All About MFL10’s (Best Ball) Leagues Part 2: Strategy

In part 1 I went over why you should try out best ball leagues this year. If you haven’t read it yet start there. In this part I want to cover successful draft strategy to help you win.

Quarterback

Like most leagues, MFL10’s only use one quarterback each week. Still you will want to draft either 2 or 3 quarterbacks. Win rates between teams drafting 2 or 3 quarterbacks are roughly even historically around 8.5%. Any other number of quarterbacks results in a win rate of 5% or less so there is really no wiggle room here. Whether I draft 2 or 3 quarterbacks depends on when I draft my first quarterback. If I go quarterback early in a draft and get a “stud” I will usually only draft 2. If I wait a while to draft my first quarterback I will draft 3 to limit my risk.

Tight Ends

Like quarterback you will primarily want to draft 2 or 3 tight ends. Though 4 tight ends don’t have quite the win rate dropoff that 4 quarterbacks have, I feel you are giving up too much at the running back and wide receiver position. As with quarterback if I draft a stud tight end early I will primarily only draft 2 whereas if I wait on tight end I will draft a 3rd.

Defense

Again a position were you only start one each week and again we find we should be drafting just 2 or 3 defenses. You know my rule by now. If I can land a stud defense I will only draft 2 otherwise I will draft 3. I usually lean to waiting on defenses so I find myself rostering 3 a lot. One trick that takes some research but is really helpful is drafting 3 defenses in a way were you can get a home defense every week of the season. Defenses really benefit from being at home. Of course don’t pick an awful defense just to get all home games, but if you can pick 3 solid defenses that give you all home games it can help.

Running Backs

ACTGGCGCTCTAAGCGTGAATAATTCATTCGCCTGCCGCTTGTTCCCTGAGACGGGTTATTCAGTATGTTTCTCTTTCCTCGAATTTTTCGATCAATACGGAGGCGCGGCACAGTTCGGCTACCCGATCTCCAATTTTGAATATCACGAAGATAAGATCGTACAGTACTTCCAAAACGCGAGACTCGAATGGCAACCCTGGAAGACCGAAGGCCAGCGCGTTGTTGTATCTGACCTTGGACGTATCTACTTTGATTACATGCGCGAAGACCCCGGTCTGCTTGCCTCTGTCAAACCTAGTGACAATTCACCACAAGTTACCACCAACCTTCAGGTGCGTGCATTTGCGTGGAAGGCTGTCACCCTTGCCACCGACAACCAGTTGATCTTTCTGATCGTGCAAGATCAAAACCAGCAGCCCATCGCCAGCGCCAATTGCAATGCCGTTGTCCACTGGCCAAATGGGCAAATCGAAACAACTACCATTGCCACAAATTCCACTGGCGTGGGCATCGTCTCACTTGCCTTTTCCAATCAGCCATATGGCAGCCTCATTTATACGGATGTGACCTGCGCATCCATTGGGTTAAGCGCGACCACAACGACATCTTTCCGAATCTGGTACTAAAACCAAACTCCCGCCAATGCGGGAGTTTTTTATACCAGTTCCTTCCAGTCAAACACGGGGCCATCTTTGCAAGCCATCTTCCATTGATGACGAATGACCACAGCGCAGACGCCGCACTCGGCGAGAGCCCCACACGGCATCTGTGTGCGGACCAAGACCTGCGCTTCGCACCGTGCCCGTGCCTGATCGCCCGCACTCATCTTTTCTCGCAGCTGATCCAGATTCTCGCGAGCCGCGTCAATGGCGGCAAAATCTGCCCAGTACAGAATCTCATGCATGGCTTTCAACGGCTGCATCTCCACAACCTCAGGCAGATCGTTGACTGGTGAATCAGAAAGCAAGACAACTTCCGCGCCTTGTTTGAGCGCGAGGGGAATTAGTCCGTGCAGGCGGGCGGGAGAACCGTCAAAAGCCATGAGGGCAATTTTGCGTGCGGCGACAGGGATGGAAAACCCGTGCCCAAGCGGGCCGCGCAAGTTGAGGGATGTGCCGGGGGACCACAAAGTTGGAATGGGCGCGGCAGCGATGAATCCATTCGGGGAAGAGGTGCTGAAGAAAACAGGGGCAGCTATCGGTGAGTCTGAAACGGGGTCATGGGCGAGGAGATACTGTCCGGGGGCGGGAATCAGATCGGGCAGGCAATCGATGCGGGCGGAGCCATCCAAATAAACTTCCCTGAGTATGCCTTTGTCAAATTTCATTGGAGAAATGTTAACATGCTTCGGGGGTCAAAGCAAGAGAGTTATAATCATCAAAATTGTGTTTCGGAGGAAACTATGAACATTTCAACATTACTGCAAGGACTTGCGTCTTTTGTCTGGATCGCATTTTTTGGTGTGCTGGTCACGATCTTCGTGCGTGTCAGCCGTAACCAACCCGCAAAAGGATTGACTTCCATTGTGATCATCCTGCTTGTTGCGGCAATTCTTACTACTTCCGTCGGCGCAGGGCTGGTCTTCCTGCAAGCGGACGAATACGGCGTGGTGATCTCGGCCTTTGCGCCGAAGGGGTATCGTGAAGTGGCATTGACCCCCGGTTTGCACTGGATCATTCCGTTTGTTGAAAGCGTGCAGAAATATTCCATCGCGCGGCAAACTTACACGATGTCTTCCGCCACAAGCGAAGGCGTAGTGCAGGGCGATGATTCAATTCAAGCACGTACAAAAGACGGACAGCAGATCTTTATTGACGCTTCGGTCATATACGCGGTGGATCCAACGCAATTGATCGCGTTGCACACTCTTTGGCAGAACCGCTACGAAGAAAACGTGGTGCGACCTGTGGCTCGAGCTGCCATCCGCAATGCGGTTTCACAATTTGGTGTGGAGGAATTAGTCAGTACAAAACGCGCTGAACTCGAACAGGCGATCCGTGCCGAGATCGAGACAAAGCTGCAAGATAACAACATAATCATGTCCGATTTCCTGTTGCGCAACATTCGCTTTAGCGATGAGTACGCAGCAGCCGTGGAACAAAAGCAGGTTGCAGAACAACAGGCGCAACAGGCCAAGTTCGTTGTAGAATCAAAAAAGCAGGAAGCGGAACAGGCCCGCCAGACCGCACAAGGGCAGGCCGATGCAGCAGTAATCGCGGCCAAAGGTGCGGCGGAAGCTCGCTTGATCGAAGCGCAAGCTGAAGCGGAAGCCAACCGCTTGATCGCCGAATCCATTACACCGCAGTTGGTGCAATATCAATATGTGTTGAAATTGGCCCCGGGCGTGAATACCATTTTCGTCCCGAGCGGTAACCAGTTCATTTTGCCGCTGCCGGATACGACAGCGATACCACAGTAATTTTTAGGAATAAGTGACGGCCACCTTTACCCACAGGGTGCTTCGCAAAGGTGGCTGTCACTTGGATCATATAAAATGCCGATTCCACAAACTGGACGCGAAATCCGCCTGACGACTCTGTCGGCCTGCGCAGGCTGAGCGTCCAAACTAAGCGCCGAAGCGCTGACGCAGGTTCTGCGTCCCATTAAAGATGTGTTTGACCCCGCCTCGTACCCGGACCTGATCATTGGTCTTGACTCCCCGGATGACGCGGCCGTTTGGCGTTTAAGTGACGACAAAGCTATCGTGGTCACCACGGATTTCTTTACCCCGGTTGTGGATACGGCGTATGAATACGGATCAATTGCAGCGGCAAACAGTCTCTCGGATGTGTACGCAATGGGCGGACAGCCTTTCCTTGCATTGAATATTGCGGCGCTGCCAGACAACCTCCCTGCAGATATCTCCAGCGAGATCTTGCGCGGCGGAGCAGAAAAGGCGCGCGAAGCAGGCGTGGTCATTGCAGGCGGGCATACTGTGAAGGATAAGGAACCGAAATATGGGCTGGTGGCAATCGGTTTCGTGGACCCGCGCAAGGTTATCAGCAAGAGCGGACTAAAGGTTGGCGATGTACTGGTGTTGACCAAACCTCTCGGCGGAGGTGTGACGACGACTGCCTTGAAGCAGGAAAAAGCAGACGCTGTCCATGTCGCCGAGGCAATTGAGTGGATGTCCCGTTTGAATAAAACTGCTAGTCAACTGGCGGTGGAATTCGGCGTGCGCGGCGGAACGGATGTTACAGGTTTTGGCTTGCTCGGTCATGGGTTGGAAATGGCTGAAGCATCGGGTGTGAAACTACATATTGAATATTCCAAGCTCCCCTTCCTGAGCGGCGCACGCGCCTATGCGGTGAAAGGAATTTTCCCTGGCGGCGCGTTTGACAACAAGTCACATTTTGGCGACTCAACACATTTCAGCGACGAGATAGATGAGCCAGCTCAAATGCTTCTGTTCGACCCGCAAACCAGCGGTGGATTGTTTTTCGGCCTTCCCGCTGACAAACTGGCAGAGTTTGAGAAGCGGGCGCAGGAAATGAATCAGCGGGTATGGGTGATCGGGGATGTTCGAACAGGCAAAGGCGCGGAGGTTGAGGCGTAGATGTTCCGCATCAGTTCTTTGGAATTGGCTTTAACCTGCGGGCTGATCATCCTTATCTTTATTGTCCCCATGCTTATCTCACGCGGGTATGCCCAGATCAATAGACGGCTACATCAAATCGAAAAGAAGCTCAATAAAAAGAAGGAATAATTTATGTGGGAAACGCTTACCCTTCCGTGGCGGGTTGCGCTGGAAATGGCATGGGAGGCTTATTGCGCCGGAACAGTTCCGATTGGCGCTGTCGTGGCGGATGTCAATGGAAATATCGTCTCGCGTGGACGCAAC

Now we start getting into the meat of the draft and the areas that allow for some leeway. Surprisingly teams that drafted only 3 running backs won at an 11.6% rate in 2016, by far and away the highest rate of any position. Now before you decide you’re going to only draft 3 running backs know that very few teams tried this strategy and no teams tried it prior to 2016. The sample size is small but it’s still worth making a few lineups this way if you are playing in multiple leagues.

If you don’t want to be that risky with your running backs 5 or 6 running backs offer the next highest win totals and they are almost identical. You will just have to go by how your draft is playing out to decide whether you want 5 or 6. If wide receivers are flying off the board running back will offer lots of value and you will probably want to draft 6. If the draft is pretty balanced or running back heavy you will likely want to focus more on wide receiver and just draft 5 running backs.

Wide Receiver

Wide receiver gives you the most flexibility of any position. 6, 7, 8 and even 9 wide receivers offer high win rates. How many you draft will obviously depend on how you draft the other positions. Like running back you should also pay attention to how your league is drafting. It’s always good to be zigging when others are zagging. If running backs are flying off the board draft more wide receivers. If not stick to a lower amount.

Player Exposure

If you play in multiple leagues it is important that you pay attention to your exposure to any one player. If you play in 5 leagues you don’t want to be drafting the same players over and over. Much like playing multiple entries in a DFS tournament, you want exposure to many players. You’re going to draft busts and you’re going to draft players who get injured. By increasing your exposure you increase your chance of one lineup coming out on top. Luckily My Fantasy League keeps track of this for you, just make sure you are checking before you pick.

Putting It All Together

  • For the “onesie” positions (QB, TE, DEF) draft 2 players if you take a stud early or draft 3 players if you wait on the position.
  • For running backs draft either 5 or 6. Drafting 3 seems like a viable option for those who are willing to take extra risk.
  • For wide receivers the sweet spot is 6-9.
  • Go in with a plan but deviate if need be. Don’t follow the herd. If everyone is drafting running backs take wide receivers. If everyone is drafting wide receivers take running backs.
  • Pay attention to your player exposure to increase the chances of one of your lineups taking down a league.

Questions on strategy? Something I didn’t cover? Let me know in the comments below.

 

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